GC analysis (CP-Chirasil-Dex CB CP7502 column). In the case of recycle, following each reduction the aqueous phase was extracted
with hexane (3 × 5 ml) using a syringe, and the new reduction
was started by introducing another portion of acetophenone
(1.0 mmol) along with 1.1 equiv of HCOOH.
Chiral GC Analyses of Chiral Aromatic Alcohols
(R)-1-phenylethanol
The GC conditions were: inlet pressure, 87 kPa; flow rate,
1 ml min−1 ; injector temperature, 250 ◦ C; detector temperature,
250 ◦ C; column temperature, 120 ◦ C; tR , 8.67 min for (R), 9.73 min
for (S).
(R)-1-phenylpropanol
The GC conditions were: inlet pressure, 58 kPa; flow rate,
0.6 ml min−1 ; injector temperature, 250 ◦ C; detector temperature,
250 ◦ C; column temperature, 130 ◦ C; tR 13.08 min for (R), 13.79 min
for (S).
(S)-2-chloro-1-phenylethanol
The GC conditions were: inlet pressure, 96 kPa; flow rate,
1 ml min−1 ; injector temperature, 250 ◦ C; detector temperature,
250 ◦ C; column temperature, 150 ◦ C; tR 7.45 min for (S), 8.08 min
for (R).
(S)-2-Chloro-1-(p-methylphenyl)ethanol
The GC conditions were: inlet pressure, 96 kPa; flow rate,
1 ml min−1 ; injector temperature, 250 ◦ C; detector temperature,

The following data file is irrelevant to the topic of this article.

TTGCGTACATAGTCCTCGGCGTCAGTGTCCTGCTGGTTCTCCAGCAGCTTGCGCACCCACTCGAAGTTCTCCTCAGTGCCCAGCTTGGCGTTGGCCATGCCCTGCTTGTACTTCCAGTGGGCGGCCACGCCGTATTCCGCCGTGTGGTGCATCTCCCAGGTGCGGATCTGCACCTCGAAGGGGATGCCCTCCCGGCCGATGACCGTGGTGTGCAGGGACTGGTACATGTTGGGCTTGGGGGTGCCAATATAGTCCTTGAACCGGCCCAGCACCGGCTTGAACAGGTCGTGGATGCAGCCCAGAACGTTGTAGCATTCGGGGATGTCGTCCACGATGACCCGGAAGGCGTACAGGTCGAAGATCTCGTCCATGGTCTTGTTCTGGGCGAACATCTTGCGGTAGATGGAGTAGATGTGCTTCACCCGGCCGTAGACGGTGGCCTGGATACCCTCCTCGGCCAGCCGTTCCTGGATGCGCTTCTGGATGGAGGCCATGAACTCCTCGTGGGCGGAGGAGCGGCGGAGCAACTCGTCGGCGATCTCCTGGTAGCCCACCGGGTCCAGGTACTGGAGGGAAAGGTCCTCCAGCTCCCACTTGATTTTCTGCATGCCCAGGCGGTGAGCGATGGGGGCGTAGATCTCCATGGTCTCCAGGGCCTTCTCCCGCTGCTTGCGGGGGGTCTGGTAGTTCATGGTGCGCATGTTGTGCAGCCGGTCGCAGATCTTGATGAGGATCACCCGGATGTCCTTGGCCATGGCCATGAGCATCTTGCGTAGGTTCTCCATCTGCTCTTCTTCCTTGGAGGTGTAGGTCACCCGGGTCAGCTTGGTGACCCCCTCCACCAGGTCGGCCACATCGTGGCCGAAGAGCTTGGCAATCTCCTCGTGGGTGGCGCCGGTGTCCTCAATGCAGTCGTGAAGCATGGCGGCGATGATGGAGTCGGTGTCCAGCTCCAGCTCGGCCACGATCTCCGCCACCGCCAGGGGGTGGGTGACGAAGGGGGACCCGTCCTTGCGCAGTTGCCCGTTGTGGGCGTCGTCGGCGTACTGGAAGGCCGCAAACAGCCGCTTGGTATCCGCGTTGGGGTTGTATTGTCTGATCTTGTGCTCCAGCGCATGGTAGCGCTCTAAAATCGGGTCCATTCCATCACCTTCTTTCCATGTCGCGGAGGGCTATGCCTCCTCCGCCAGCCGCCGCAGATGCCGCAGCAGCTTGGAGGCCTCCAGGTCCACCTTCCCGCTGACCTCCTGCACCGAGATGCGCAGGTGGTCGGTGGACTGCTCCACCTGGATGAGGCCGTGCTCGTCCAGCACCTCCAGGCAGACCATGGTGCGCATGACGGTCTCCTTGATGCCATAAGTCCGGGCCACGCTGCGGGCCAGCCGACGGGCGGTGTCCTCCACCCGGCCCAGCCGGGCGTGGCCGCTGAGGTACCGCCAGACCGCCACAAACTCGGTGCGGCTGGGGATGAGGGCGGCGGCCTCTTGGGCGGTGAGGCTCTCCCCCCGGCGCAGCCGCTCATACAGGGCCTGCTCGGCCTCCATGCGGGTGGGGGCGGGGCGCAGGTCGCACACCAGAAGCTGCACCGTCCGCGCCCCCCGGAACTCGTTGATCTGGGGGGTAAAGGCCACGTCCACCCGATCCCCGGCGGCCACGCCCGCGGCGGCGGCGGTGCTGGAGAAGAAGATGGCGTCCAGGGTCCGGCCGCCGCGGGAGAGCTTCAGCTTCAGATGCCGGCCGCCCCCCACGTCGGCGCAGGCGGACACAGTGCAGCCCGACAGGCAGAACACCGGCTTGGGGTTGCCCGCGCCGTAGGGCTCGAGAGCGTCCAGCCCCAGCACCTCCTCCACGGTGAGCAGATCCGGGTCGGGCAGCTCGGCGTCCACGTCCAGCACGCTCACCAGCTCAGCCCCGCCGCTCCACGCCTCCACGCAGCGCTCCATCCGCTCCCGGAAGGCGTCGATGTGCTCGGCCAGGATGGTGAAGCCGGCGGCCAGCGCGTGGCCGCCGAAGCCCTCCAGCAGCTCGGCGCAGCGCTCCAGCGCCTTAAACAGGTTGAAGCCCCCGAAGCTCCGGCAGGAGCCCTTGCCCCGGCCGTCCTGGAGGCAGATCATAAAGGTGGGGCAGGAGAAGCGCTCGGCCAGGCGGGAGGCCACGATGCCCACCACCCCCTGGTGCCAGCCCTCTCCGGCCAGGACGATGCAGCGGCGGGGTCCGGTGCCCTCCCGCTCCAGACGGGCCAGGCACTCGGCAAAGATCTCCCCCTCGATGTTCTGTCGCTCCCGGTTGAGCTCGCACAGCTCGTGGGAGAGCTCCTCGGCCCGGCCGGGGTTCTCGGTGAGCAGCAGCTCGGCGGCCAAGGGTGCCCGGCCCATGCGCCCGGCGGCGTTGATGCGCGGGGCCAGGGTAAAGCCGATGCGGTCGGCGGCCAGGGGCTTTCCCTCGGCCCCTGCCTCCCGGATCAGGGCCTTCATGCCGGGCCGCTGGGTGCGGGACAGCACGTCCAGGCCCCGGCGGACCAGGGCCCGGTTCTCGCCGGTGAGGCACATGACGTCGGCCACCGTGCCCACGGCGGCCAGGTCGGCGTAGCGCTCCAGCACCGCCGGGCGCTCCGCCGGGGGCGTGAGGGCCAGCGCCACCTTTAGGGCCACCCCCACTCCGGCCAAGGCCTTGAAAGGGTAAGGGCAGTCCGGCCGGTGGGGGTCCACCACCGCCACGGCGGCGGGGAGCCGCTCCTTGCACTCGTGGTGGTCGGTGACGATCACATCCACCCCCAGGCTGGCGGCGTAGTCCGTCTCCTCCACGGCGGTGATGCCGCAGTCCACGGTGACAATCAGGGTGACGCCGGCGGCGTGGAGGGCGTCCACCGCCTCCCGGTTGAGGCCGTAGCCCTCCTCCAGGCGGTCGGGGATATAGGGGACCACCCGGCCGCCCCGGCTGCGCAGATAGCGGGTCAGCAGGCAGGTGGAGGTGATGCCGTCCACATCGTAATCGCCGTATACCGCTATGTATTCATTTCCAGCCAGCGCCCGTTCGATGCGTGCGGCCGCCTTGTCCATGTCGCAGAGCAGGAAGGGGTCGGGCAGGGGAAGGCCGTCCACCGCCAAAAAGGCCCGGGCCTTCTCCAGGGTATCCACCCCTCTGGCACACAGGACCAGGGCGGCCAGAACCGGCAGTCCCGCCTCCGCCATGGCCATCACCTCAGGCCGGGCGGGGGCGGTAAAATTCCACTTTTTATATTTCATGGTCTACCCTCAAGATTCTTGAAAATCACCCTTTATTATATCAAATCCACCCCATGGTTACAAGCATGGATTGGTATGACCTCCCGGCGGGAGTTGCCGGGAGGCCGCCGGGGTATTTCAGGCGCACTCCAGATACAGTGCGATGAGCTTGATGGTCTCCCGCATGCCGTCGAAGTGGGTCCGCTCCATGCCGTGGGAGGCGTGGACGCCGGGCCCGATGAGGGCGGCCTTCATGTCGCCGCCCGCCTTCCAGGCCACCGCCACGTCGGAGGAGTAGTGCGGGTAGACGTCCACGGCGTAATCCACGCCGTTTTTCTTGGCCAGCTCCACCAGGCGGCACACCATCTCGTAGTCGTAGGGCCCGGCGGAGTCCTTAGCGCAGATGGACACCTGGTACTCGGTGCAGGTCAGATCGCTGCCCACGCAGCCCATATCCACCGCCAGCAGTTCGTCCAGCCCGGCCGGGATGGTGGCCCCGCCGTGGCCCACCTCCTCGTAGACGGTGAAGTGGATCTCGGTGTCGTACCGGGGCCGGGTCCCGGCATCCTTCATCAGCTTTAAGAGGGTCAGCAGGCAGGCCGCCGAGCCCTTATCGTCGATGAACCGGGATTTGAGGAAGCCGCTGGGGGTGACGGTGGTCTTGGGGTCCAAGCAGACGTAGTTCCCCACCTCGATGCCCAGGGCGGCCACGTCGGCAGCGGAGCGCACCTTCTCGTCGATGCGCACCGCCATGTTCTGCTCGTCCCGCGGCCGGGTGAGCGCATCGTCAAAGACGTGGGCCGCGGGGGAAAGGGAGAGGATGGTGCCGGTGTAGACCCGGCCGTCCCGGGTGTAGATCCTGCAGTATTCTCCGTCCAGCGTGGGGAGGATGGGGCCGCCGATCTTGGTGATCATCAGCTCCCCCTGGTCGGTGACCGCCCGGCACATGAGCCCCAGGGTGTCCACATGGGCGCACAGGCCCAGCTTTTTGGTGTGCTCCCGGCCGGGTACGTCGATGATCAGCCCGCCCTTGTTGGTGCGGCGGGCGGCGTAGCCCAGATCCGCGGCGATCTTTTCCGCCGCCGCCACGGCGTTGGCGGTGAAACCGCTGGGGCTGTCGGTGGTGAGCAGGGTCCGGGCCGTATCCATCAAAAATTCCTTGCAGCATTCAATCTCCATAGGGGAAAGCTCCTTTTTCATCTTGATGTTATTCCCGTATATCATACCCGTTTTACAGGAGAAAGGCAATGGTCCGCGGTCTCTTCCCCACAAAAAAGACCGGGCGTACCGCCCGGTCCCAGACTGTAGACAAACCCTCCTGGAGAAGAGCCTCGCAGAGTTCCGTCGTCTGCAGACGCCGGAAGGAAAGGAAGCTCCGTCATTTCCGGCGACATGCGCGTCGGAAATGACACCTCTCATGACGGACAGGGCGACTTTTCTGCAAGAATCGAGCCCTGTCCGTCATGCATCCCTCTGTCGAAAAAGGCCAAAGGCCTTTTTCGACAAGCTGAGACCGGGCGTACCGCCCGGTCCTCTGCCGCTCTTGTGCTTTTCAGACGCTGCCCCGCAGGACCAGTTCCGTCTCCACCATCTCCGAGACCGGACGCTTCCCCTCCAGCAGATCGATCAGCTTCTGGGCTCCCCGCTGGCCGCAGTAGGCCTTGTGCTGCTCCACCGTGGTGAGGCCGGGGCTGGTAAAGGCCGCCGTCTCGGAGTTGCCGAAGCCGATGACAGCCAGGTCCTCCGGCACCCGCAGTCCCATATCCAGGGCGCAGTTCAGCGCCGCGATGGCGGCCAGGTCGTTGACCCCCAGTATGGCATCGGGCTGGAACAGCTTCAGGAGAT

250 ◦ C; column temperature, 150 ◦ C; tR , 9.78 min for (S), 10.83 min
for (R).
(R)-1-(p-chlorophenyl)ethanol
The GC conditions were: inlet pressure, 62 kPa; flow rate,
0.6 ml min−1 ; injector temperature, 250 ◦ C; detector temperature,
250 ◦ C; column temperature, 140 ◦ C; tR 15.30 min for (R), 17.34 min
for (S).
c 2011 John Wiley & Sons, Ltd.
Copyright Appl. Organometal. Chem. 2011, 25, 233–237
Polyethylene glycol-bound Ru catalyst
(R)-1-(m-bromophenyl)ethanol
The GC conditions were: inlet pressure, 96 kPa; flow rate,
1 ml min−1 ; injector temperature, 250 ◦ C; detector temperature,
250 ◦ C; column temperature, 150 ◦ C; tR 9.67 min for (R), 10.45 min
for (S).
250 ◦ C; column temperature, 150 ◦ C; tR 11.34 min for (S), 12.02 min
for (R).
Acknowledgments
Financial support of this work by the Natural Science Foundation
of Hubei Province (2007ABA291) is gratefully acknowledged.
(R)-1-(p-bromophenyl)ethanol
The GC conditions were: inlet pressure, 93 kPa; flow rate,
1 ml min−1 ; injector temperature, 250 ◦ C; detector temperature,
250 ◦ C; column temperature, 140 ◦ C; tR 16.41 min for (R), 18.86 min
for (S).
(R)-1-(o-methylphenyl)ethanol
The GC conditions were: inlet pressure, 60 kPa; flow rate,
0.6 ml min−1 ; injector temperature, 250 ◦ C; detector temperature,
250 ◦ C; column temperature, 130 ◦ C; tR 14.79 min for (R), 17.87 min
for (S).
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water, asymmetric, bound, transfer, ketone, polyethylene, glycol, hydrogenation, aromatic, catalyst